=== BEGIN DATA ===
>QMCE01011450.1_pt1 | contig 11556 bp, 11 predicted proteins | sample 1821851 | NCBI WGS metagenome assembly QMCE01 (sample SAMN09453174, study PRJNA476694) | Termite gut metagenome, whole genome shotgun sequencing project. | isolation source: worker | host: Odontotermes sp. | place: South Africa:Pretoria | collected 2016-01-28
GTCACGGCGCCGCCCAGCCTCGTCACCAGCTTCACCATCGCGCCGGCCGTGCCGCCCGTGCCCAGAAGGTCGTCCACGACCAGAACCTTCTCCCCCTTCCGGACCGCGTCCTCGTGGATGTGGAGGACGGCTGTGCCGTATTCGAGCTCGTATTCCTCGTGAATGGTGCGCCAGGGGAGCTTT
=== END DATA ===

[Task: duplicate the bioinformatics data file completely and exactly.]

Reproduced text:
>QMCE01011450.1_pt1 | contig 11556 bp, 11 predicted proteins | sample 1821851 | NCBI WGS metagenome assembly QMCE01 (sample SAMN09453174, study PRJNA476694) | Termite gut metagenome, whole genome shotgun sequencing project. | isolation source: worker | host: Odontotermes sp. | place: South Africa:Pretoria | collected 2016-01-28
GTCACGGCGCCGCCCAGCCTCGTCACCAGCTTCACCATCGCGCCGGCCGTGCCGCCCGTGCCCAGAAGGTCGTCCACGACCAGAACCTTCTCCCCCTTCCGGACCGCGTCCTCGTGGATGTGGAGGACGGCTGTGCCGTATTCGAGCTCGTATTCCTCGTGAATGGTGCGCCAGGGGAGCTTT